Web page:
“Well, you’re here, you’re a male. I like males. You’re my captor and I’m freezing cold and might die, but you’re a male . . . so, like, we should kiss, because it doesn’t take a lot to make me all warm and fuzzy. You lied about Korbe’s insulin for me, so basically you’re a hero and I want to marry you.”
I don’t care about perfect, flawless characters, but I do care about authors giving their characters reasons for doing the crazy things they do. Something better than the fact that Mason did a couple of half-decent things for her. Makes me think that Mason could’ve been anyone, and she would have fallen for him on account of him having a pulse. Like Britt’s just in love with love.
Common sense was lacking BIG TIME in this book at times, which was hard to digest. For instance, Mason gives Britt a drink from a flask and (of course) she drinks it (because why not? *bats eyelashes*). Just look at these quotes:
“I was so rattled, I hardly felt the liquid burn down my throat. It was cold like water, but bitter, and I sputtered and coughed as I tipped the bottle for more. Soon a certain warmth crept into my body, and my breathing relaxed.”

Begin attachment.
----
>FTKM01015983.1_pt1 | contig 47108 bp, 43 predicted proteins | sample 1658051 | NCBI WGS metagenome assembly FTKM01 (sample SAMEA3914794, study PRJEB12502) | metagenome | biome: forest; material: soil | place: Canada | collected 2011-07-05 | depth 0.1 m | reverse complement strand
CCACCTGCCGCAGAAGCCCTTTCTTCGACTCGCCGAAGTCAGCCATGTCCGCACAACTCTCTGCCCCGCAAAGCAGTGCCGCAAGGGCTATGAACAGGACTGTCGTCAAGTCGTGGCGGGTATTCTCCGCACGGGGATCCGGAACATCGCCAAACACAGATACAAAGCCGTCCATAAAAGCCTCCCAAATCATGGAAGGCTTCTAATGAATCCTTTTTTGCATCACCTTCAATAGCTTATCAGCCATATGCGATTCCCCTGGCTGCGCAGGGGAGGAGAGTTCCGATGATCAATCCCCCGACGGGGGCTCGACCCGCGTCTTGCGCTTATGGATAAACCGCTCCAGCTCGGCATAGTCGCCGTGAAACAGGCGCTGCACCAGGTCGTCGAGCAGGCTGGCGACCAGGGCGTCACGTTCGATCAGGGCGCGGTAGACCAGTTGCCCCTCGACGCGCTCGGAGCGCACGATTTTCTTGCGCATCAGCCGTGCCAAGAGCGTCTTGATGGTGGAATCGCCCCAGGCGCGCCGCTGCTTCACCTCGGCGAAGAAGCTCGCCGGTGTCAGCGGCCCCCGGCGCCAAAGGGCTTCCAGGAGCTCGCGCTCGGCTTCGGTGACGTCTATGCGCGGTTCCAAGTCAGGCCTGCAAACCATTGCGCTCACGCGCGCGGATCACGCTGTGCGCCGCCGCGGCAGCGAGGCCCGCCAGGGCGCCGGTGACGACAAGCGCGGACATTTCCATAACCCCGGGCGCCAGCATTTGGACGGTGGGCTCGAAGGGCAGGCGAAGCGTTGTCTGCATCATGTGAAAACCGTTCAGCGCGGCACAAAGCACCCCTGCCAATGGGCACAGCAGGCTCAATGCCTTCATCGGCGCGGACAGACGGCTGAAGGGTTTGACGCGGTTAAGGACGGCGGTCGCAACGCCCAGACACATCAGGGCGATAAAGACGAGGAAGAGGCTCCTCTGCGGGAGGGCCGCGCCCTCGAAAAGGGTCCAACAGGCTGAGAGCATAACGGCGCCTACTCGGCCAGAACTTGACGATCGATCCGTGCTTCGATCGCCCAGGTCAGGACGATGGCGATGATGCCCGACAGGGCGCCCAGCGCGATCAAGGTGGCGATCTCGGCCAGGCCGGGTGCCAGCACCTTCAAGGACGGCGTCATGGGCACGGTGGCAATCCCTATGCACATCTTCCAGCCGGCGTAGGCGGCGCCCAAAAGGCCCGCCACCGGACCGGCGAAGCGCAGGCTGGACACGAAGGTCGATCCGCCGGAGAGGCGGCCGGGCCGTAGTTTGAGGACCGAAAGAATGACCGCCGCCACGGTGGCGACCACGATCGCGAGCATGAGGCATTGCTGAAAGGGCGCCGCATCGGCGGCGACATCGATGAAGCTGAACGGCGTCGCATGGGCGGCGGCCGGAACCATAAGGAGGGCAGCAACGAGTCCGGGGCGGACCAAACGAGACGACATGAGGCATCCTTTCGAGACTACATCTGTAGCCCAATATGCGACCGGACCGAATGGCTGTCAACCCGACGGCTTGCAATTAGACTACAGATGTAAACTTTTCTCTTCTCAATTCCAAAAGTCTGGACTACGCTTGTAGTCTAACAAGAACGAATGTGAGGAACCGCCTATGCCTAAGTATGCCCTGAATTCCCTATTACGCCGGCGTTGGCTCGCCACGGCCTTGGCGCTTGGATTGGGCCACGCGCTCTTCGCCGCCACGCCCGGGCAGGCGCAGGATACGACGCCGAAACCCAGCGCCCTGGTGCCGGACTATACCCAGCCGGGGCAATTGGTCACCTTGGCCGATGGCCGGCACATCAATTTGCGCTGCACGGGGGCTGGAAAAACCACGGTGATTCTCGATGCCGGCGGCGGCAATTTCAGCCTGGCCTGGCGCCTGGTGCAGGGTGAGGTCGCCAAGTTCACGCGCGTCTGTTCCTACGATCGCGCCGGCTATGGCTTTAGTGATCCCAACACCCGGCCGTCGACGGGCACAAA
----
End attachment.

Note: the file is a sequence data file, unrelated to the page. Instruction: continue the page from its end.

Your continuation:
(Later on) Mason:
“Do you have the bottle of moonshine I gave you earlier?”
Moonshine. Of course, he’d given me alcohol. I’d never drunk it before, so the taste had been foreign.
I just can’t fathom how she didn’t know it was alcohol by its wretched taste? And normally when one accepts a strange drink from their captor and it burns and makes you sputter, they don’t tip “the bottle for more.” Wouldn’t a sane person perhaps ask, “What is this?” before drinking the mystery liquid handed to them by a criminal? So yeah, that irked me.
The friendship between Britt and Korbie is atrocious. These two are not friends. These two are frenemies and are apparently both suffering from jealously issues. I strongly dislike girls who throw their friends under the bus for male attention, and that happened a lot between Korbie and Britt. Example, you ask? When Britt and Korbie’s captor got Britt alone, this is what he said told her, and she thought it was “perfect” . . .
“I knew Korbie’s type from the minute you guys came knocking. But you were harder to peg. You’re good-looking and smart, and it threw me. Most pretty girls I’ve met don’t have the complete package. They’re crazy, sure, up for adventure, but not like this. Not up for hiking the crest of the Tetons.”
His response could not have been more perfect.
Yeah, don’t know why you’d think it’s “perfect” that someone just completely insulted your best friend?